I’ll never forget when Biden started giving an unwanted neck and shoulder rub to the wife of the man to whom Obama was awarding the Medal of Honor. I’d have clocked him, or wanted to do so.

  34. MarkedMan says:

    @CSK: As someone who has very definite internal physical boundaries for anyone but closest family, I can easily imagine the frustration and anger that comes from having someone feel free to touch you when you don’t want it. Two things come to mind. One, a friend of my in laws who ruffled my curly hair whenever she saw me, usually before or after church. This was when I was in my 30’s and 40’s! And then another was just a cultural thing. When I lived in Ghana it was normal for men friends to hold hands (I assume it still is). I would have been very uncomfortable if a woman acquaintance held my hand, because of the boyfriend/girlfriend connotation in my head, but even without it having that connotation I was extremely uncomfortable. Everything in my head shouted “TOO CLOSE!!!” but I knew it might be seen in anther way if I withdrew my hand (didn’t consider them a friend, a racial thing, a class thing).

    Bottom line, even for me uncomfortable familiarity happens often enough that I actively try to avoid it. And I observe that people (men and women both) do this even more to women. I would be a wreck by now if I had to endure that on a regular basis.

  35. MarkedMan says:

    @CSK: Biden is on the extreme edge of touchy feely and rubbing someone’s shoulder crosses way over the line, but there is at least some defense that in his younger days it was a common complaint against men that we were too aloof and didn’t know how to express common humanity. I’m 15-20 years younger than him but I remember all the encouragements to “hug more”. In contrast to my parents generation (15-20 years older than Biden), who never hugged anyone in public but little kids, it became the norm amongst my peers to hug your friends when you see them. My wife hugs everyone. My female friends hug me when I see them after a time. Some of my male friends do. (My hugs are notoriously awkward and the subject of much humor). I definitely remember it being considered a negative that so many men are “stand off-ish” and a lot of talk about “putting your hand on someones shoulder and looking them in the eye” when you talk to them, and things like that.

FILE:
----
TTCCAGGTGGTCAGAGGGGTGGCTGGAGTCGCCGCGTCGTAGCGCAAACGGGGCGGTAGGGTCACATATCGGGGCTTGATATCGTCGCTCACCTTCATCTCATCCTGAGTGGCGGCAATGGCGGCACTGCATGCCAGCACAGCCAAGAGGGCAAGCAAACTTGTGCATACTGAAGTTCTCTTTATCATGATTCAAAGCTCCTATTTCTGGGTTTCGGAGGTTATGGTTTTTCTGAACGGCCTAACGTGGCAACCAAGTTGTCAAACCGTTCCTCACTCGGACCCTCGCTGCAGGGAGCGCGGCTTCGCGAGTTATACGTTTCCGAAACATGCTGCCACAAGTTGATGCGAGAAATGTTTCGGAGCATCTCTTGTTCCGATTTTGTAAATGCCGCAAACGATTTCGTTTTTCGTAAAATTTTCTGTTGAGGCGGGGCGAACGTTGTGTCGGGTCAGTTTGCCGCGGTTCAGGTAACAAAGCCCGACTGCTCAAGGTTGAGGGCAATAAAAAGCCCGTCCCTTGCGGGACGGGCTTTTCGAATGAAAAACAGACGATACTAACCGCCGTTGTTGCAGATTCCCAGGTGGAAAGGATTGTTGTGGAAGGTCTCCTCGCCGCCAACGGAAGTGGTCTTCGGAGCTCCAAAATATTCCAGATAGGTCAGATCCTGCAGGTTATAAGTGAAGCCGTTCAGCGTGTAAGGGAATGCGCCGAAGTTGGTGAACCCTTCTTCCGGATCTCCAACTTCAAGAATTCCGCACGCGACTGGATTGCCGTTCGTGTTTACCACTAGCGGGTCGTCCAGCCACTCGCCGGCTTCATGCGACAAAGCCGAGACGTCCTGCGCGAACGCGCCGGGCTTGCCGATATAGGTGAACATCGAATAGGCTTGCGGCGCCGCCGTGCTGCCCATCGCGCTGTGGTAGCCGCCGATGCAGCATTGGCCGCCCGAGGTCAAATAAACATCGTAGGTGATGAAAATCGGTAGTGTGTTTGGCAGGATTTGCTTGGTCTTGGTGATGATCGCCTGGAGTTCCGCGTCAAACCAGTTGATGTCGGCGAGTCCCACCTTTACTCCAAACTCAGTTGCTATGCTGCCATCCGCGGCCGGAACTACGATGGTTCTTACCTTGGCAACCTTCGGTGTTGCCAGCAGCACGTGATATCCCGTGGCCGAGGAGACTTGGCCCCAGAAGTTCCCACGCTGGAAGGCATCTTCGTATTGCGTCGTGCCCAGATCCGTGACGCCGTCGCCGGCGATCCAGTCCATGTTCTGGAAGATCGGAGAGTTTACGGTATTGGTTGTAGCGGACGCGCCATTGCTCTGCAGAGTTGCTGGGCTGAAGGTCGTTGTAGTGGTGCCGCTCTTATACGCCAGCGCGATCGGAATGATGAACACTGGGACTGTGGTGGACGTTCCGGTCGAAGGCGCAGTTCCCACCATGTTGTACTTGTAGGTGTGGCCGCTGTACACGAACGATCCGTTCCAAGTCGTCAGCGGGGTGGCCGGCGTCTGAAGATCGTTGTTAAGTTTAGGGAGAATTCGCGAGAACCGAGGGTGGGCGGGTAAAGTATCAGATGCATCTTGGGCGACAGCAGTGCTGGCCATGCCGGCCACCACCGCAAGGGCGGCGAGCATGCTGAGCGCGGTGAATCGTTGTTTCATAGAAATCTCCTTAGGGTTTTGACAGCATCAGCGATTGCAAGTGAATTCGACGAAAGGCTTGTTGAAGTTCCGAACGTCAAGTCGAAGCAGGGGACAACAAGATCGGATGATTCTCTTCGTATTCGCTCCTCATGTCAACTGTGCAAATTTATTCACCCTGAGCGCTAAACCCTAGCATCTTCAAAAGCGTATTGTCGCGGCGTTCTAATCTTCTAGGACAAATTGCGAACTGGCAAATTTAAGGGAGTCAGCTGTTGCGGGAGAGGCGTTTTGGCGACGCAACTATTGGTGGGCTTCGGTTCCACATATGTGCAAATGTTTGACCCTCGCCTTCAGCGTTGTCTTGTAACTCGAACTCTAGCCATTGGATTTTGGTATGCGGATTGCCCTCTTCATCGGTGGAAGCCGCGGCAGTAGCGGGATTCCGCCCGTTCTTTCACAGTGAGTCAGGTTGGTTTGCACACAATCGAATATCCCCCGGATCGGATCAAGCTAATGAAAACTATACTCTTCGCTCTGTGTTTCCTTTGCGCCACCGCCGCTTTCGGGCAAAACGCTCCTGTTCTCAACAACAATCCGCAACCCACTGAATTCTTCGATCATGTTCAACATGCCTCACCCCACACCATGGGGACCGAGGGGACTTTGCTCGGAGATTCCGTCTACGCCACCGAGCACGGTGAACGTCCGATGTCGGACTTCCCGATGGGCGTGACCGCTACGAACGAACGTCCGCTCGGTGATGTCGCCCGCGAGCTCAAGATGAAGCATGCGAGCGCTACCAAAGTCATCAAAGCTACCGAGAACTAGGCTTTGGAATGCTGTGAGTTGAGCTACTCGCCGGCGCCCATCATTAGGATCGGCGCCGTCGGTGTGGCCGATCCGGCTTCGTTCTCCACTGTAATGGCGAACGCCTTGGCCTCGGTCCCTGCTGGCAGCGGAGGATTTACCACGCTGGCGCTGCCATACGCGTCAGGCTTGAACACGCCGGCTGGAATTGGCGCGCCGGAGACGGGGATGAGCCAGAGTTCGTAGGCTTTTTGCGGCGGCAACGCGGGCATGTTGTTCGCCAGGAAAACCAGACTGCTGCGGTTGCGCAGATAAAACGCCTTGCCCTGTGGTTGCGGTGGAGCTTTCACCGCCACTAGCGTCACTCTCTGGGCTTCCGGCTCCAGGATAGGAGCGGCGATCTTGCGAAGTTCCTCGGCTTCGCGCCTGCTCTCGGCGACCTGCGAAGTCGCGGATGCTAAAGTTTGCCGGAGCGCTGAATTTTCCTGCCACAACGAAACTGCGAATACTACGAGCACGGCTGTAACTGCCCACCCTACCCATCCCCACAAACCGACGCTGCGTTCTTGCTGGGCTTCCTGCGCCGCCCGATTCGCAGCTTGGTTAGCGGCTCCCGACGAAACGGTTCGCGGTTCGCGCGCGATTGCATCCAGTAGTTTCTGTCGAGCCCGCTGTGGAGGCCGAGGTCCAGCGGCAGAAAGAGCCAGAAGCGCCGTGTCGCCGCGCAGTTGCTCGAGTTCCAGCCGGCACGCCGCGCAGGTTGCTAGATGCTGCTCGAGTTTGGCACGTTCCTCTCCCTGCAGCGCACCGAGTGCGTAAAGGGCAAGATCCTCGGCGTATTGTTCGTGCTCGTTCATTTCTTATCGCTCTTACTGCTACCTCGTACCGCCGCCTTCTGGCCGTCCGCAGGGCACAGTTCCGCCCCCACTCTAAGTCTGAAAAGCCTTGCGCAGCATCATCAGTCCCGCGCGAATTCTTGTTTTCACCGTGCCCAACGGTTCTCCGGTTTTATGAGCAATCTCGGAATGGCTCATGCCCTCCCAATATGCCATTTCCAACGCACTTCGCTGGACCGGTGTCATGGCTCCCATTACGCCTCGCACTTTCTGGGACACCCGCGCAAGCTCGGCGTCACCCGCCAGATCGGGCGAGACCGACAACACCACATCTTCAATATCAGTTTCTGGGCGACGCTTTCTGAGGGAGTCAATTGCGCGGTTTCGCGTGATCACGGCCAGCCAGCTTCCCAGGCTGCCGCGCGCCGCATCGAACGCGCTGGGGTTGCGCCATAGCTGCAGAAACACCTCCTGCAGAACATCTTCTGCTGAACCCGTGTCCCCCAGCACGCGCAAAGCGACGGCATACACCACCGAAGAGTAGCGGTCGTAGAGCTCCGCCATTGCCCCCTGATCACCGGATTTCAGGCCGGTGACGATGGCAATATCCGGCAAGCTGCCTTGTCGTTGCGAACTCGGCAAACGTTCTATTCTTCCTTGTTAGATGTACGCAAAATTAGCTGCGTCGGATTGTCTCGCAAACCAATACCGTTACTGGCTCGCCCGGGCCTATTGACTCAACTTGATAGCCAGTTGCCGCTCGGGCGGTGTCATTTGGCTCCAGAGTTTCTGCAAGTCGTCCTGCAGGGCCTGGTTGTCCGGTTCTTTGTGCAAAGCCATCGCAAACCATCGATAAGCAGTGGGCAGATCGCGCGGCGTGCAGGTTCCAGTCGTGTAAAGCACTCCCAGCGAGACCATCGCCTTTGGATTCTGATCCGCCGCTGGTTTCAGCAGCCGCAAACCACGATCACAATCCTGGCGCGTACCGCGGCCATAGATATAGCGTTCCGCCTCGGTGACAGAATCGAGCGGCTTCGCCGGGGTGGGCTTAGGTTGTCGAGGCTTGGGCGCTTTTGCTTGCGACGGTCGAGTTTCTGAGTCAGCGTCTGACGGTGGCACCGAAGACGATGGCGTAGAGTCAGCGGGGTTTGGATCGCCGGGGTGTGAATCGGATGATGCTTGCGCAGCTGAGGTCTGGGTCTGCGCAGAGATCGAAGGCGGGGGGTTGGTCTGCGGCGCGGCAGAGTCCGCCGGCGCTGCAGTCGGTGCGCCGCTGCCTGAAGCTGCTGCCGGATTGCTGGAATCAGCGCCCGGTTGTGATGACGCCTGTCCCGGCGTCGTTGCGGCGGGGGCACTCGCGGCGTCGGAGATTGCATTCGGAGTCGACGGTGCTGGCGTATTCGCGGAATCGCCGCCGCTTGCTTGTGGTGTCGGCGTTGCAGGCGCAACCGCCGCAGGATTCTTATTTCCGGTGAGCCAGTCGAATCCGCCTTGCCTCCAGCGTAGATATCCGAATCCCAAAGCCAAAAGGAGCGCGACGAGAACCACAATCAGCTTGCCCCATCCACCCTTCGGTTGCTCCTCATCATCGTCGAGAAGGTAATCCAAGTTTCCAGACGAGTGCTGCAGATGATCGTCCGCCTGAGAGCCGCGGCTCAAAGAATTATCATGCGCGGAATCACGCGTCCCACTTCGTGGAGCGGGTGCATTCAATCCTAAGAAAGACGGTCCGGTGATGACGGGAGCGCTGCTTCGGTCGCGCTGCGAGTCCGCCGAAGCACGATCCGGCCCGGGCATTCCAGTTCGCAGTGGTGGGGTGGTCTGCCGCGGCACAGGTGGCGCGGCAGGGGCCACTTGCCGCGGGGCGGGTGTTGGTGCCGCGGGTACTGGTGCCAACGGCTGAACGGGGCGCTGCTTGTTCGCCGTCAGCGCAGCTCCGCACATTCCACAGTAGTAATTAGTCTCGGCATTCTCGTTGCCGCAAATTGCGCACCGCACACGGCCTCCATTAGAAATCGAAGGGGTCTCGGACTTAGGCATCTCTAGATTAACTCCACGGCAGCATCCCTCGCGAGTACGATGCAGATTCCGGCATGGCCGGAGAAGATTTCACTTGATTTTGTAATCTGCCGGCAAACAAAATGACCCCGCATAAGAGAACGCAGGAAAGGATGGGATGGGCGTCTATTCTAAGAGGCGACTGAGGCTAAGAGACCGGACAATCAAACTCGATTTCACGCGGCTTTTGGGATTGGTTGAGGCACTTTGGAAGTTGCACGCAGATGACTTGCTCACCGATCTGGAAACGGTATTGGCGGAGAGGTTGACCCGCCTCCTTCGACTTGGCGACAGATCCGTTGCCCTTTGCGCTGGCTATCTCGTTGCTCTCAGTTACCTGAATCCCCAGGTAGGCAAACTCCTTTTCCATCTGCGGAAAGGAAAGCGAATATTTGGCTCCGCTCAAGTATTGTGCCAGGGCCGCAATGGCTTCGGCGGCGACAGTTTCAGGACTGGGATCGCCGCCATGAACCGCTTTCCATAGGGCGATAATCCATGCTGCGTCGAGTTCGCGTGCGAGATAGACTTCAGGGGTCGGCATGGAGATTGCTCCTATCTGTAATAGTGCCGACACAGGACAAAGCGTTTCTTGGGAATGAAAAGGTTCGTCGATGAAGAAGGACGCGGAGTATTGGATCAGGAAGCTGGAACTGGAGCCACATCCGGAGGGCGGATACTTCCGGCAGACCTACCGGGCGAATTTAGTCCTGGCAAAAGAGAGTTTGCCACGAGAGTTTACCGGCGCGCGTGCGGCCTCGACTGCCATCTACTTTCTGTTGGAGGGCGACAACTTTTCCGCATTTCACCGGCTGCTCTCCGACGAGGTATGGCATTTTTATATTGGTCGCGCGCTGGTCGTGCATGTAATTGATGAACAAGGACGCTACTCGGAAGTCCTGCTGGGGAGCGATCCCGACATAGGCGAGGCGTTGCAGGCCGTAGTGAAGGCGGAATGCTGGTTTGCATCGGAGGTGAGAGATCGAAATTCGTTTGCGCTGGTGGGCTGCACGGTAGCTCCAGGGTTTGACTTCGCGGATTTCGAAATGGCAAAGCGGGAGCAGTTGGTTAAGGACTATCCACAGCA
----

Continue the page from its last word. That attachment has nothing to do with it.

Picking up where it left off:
36. CSK says:


    Yes, but doing this–hugging, kissing, sniffing, massaging total strangers–is acceptable?

    Look, I don’t want to imply that I favor Trump–God knows I don’t, as anyone knows who’s read anything I’ve written about him over the past seven years–but this is not excusable. It speaks to a chronic contempt for women.

  37. Lounsbury says:

    @CSK: Or simply a different cultural frame, there is no rational basis except prejudice to evoke “contempt”. Good god Americans are incredibly puritans deep down.

  38. Modulo Myself says:

    In my experience, it’s rare to find people who pride themselves on being straight-shooters who are not just as susceptible to bullshit or even moreso. I have fallen backwards and to my regret into positions of power, and it’s almost always pretty clear to me when someone is direct vs when is making excuses. Ad yet I don’t think yelling or getting angry has anything to do with getting better results. Equally, just like Biden (who fell for everything dumb about Iraq, amongst other things) I have been snookered as well. Live and learn.

    There’s a power-worshipping fanaticism to American politics and business culture and admitting that we are all bred to suck dick, for the most part, regarding control of anything does not come easy. Churchill, for example, was led around easily by Stalin and FDR, and he’s like an idol to America for these exact traits. Biden seems likable enough and not weird, and that is probably why his staffers like him. But you have to be dumb to believe that getting angry achieves better results than any other tactic. People worship tactics for leadership in the same way that astrology worships planets. It’s really irrelevant.